We do well just to see what physically is right in front of us, and yet as Paintner points out: “God’s presence is always before us.”  (p 16)   If we are willing, we can see not just what God has done but the Doer of these divine and holy things.

“Just as the bodily eyes see all things distinctly, so also to the souls of the saints the beauties of the Godhead are manifested and seen.  Christians are absorbed in contemplating them and they ponder over them.  But to bodily eyes that glory is hidden, while to the believing soul it is distinctly revealed.”  (Psuedo-Macarius, THE FIFTY HOMILIES, p 203)

But why is it that God remains invisible to most of us and most of the time?  Paintner offers one possible reason:

“The technology, speed, and busyness so prized by our Western culture foster a habit of blindness.  For all the bustle, a dreary sameness comes to mark the places where we live.  We forget that there is a vast depth beneath the apparent surfaces of things.”  (p 13)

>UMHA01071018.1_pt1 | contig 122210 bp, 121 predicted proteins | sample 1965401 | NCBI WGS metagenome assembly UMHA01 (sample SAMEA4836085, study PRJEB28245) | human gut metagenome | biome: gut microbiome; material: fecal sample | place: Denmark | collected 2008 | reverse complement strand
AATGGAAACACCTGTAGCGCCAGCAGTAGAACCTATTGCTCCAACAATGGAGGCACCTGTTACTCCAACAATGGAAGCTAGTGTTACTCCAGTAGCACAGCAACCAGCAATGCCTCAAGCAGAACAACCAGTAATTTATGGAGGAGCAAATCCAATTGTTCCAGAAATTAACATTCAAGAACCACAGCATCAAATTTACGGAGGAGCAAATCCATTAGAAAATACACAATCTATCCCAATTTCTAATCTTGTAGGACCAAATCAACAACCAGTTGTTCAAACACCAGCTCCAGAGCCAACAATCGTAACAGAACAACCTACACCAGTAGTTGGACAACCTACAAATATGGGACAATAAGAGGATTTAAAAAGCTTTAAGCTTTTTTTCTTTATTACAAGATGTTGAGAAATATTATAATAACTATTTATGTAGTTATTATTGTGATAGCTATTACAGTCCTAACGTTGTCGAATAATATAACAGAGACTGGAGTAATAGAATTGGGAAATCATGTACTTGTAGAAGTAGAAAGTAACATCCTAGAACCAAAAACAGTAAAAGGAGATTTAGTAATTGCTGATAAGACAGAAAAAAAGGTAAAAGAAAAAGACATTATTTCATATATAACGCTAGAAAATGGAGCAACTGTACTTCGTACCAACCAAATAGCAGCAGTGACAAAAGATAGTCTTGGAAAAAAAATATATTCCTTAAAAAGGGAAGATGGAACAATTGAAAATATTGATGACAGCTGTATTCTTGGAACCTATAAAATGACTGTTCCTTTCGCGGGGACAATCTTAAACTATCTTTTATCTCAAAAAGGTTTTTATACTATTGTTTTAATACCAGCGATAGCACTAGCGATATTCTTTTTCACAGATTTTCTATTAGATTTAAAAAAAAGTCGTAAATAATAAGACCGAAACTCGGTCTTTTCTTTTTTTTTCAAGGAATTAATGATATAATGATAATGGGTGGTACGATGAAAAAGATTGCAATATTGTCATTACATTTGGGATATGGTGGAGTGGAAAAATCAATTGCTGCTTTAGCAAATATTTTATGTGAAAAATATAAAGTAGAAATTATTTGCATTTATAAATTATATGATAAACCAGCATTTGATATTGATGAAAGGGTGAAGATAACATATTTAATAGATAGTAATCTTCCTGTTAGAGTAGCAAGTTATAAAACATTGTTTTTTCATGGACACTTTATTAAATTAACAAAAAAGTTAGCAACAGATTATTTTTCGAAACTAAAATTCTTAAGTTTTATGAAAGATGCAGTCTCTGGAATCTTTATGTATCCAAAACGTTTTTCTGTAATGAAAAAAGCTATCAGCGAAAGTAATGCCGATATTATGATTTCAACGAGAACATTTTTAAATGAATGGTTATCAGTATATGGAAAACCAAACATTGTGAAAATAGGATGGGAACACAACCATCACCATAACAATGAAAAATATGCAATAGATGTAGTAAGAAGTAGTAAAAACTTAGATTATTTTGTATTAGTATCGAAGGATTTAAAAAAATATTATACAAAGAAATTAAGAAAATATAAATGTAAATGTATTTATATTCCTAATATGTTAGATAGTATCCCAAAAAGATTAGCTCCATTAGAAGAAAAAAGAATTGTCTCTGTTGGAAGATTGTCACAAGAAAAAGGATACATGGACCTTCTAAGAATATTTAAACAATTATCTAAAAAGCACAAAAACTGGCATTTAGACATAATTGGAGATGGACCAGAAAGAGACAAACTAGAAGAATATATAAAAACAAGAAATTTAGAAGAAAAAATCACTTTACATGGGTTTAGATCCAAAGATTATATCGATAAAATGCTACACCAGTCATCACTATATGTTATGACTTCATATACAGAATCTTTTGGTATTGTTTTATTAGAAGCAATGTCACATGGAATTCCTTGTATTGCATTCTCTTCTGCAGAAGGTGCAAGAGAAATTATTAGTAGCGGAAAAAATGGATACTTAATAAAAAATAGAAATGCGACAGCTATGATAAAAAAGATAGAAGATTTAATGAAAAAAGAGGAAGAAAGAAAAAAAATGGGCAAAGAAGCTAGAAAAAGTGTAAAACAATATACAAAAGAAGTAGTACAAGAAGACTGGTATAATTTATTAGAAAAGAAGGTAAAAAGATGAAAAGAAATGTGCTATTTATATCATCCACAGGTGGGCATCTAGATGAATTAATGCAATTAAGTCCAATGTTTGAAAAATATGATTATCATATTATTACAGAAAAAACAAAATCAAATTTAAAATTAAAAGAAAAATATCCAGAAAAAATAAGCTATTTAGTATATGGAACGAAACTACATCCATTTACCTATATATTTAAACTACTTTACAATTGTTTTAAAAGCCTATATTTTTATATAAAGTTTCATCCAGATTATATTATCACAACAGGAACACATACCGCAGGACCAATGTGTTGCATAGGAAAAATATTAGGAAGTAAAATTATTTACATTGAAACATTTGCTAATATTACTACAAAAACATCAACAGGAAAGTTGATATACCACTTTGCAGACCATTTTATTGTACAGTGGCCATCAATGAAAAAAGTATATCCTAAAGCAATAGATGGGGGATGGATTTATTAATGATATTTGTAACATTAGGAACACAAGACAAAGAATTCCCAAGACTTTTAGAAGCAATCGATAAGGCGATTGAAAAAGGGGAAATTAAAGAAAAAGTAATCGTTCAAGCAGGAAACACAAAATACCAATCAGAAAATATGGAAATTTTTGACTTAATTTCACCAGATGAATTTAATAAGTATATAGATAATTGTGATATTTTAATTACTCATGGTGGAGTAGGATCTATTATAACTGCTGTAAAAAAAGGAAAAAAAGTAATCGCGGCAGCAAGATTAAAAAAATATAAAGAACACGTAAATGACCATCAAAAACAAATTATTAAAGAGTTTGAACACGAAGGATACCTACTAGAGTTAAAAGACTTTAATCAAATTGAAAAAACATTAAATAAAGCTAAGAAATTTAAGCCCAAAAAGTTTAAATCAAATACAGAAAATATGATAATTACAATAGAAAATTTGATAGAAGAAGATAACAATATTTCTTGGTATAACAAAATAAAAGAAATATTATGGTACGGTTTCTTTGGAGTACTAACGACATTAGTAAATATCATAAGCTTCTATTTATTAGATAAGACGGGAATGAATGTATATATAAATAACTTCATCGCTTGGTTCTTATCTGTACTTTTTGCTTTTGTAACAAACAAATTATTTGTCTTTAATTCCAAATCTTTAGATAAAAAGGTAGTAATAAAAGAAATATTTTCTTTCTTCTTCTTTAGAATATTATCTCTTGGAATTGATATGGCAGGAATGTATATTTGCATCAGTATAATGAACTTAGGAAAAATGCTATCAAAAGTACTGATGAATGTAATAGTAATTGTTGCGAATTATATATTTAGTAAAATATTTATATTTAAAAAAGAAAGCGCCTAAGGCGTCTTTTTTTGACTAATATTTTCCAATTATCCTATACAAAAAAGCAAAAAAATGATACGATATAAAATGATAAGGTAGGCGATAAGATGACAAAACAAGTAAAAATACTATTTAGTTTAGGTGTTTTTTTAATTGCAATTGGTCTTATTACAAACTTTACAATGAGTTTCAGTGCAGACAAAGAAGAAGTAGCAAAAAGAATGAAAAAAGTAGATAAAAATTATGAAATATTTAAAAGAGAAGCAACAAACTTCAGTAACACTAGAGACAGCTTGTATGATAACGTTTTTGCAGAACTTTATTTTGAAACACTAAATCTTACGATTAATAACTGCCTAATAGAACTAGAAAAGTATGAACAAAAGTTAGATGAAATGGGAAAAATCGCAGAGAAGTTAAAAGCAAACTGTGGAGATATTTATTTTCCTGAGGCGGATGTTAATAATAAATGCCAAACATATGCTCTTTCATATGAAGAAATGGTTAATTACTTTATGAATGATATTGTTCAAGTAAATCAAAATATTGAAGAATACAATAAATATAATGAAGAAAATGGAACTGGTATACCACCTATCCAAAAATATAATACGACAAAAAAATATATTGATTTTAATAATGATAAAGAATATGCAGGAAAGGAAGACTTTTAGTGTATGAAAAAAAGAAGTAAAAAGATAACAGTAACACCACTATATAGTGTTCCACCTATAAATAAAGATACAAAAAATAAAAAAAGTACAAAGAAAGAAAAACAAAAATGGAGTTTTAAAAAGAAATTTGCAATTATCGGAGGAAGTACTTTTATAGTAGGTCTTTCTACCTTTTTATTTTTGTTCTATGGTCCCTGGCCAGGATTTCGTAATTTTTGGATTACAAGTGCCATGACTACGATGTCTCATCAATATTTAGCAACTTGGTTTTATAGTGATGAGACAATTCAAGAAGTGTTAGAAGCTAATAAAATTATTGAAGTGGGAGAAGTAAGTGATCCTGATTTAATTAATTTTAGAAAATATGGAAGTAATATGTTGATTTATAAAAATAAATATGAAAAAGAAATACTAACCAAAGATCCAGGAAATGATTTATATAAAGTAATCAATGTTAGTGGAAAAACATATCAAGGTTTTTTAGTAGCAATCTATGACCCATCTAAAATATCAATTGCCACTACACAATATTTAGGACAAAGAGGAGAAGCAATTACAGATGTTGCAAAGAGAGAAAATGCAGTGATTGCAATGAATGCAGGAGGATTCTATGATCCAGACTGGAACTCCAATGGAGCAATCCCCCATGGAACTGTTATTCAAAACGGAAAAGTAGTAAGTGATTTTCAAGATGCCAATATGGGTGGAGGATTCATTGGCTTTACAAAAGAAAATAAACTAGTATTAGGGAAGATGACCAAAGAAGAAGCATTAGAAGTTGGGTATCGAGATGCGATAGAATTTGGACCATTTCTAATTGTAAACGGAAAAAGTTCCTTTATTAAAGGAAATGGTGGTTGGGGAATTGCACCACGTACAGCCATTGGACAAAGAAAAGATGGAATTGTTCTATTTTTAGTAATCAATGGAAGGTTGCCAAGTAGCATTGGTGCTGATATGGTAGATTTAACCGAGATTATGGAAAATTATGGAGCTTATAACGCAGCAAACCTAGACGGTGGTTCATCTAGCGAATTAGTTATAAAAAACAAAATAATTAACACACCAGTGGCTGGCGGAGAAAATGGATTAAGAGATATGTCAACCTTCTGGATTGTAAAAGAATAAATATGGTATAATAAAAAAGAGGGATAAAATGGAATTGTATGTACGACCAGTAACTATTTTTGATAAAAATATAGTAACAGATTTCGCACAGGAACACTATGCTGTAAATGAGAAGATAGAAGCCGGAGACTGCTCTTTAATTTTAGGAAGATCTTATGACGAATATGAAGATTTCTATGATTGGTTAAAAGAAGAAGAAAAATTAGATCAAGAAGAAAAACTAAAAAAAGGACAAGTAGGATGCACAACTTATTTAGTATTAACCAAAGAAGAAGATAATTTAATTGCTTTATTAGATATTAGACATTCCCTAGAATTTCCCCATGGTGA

We are in such a hurry to get to our goals, to produce our results that we cannot see the road we are on or the time we are in.  The process or journey become for us  nothing more than that which comes between us and our goal; it is nothing more than the barrier preventing us from seeing our destination.  As one current car commercial has it, while a flight may be the fastest way to reach a destination, we miss all the sights, all the activity, all of the beauty and wonder which we can only see along the road.

“We live in a product-oriented culture, where much of what we do is focused on an end goal or product to share.  When we approach art in this way, we become distracted by trying to produce a beautiful image.  When we focus on the process of art-making, rather than the product, we can immerse ourselves in the creative journey and discover the ways God is moving through our lives and how we are being invited to respond.  We release our own plans and expectations and pay attention to  what is actually unfolding within us.”  (p 3)